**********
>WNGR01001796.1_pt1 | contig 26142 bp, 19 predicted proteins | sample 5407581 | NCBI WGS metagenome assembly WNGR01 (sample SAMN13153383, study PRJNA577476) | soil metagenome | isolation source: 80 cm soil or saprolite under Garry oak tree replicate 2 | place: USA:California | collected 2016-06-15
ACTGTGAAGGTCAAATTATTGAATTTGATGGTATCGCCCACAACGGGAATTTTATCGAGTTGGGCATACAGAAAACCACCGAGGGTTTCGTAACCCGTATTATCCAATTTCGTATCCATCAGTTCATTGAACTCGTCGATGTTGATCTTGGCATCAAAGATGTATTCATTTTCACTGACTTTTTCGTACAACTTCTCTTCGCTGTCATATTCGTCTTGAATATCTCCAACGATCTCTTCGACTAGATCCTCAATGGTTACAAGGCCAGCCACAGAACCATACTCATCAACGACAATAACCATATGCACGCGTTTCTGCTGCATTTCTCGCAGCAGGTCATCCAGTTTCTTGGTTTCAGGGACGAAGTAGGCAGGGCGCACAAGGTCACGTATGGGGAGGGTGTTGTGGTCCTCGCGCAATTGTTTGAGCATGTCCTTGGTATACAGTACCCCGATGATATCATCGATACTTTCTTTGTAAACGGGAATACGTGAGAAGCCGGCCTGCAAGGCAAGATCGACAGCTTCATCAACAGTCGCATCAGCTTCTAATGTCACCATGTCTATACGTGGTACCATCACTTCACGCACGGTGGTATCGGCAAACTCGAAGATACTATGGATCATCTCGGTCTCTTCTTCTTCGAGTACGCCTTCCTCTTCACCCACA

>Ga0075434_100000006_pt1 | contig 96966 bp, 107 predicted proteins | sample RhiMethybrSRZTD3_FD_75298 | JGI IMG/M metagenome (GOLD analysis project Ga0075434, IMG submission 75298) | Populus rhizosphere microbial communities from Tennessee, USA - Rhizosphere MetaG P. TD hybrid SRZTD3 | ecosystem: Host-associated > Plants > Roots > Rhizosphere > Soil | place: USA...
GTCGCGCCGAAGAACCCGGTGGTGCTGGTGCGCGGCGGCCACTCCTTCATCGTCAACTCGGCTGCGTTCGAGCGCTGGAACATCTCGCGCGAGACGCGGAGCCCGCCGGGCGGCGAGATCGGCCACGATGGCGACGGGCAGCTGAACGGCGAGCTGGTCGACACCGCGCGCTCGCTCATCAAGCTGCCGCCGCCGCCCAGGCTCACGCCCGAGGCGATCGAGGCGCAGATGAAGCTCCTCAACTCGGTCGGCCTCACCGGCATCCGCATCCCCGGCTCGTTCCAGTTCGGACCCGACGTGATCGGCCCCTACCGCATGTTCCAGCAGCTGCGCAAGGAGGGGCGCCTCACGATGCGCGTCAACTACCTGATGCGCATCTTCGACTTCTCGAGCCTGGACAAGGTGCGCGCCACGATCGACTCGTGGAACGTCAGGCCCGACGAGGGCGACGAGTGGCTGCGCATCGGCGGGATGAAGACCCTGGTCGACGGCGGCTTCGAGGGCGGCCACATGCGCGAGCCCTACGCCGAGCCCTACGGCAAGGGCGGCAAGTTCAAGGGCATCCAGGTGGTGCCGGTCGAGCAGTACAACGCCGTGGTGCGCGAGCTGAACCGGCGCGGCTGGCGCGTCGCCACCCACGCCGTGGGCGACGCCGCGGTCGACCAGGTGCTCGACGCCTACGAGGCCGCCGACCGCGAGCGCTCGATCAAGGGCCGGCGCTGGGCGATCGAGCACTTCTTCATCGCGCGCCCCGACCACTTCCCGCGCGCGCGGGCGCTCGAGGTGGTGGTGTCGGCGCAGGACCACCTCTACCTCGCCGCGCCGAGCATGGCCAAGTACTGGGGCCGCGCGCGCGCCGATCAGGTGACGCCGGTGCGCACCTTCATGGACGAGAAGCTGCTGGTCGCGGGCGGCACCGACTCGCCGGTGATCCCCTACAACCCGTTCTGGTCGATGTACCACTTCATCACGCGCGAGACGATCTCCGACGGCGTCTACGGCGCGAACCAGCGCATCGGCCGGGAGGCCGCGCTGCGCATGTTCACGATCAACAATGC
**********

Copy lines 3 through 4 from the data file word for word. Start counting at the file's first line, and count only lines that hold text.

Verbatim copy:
>Ga0075434_100000006_pt1 | contig 96966 bp, 107 predicted proteins | sample RhiMethybrSRZTD3_FD_75298 | JGI IMG/M metagenome (GOLD analysis project Ga0075434, IMG submission 75298) | Populus rhizosphere microbial communities from Tennessee, USA - Rhizosphere MetaG P. TD hybrid SRZTD3 | ecosystem: Host-associated > Plants > Roots > Rhizosphere > Soil | place: USA...
GTCGCGCCGAAGAACCCGGTGGTGCTGGTGCGCGGCGGCCACTCCTTCATCGTCAACTCGGCTGCGTTCGAGCGCTGGAACATCTCGCGCGAGACGCGGAGCCCGCCGGGCGGCGAGATCGGCCACGATGGCGACGGGCAGCTGAACGGCGAGCTGGTCGACACCGCGCGCTCGCTCATCAAGCTGCCGCCGCCGCCCAGGCTCACGCCCGAGGCGATCGAGGCGCAGATGAAGCTCCTCAACTCGGTCGGCCTCACCGGCATCCGCATCCCCGGCTCGTTCCAGTTCGGACCCGACGTGATCGGCCCCTACCGCATGTTCCAGCAGCTGCGCAAGGAGGGGCGCCTCACGATGCGCGTCAACTACCTGATGCGCATCTTCGACTTCTCGAGCCTGGACAAGGTGCGCGCCACGATCGACTCGTGGAACGTCAGGCCCGACGAGGGCGACGAGTGGCTGCGCATCGGCGGGATGAAGACCCTGGTCGACGGCGGCTTCGAGGGCGGCCACATGCGCGAGCCCTACGCCGAGCCCTACGGCAAGGGCGGCAAGTTCAAGGGCATCCAGGTGGTGCCGGTCGAGCAGTACAACGCCGTGGTGCGCGAGCTGAACCGGCGCGGCTGGCGCGTCGCCACCCACGCCGTGGGCGACGCCGCGGTCGACCAGGTGCTCGACGCCTACGAGGCCGCCGACCGCGAGCGCTCGATCAAGGGCCGGCGCTGGGCGATCGAGCACTTCTTCATCGCGCGCCCCGACCACTTCCCGCGCGCGCGGGCGCTCGAGGTGGTGGTGTCGGCGCAGGACCACCTCTACCTCGCCGCGCCGAGCATGGCCAAGTACTGGGGCCGCGCGCGCGCCGATCAGGTGACGCCGGTGCGCACCTTCATGGACGAGAAGCTGCTGGTCGCGGGCGGCACCGACTCGCCGGTGATCCCCTACAACCCGTTCTGGTCGATGTACCACTTCATCACGCGCGAGACGATCTCCGACGGCGTCTACGGCGCGAACCAGCGCATCGGCCGGGAGGCCGCGCTGCGCATGTTCACGATCAACAATGC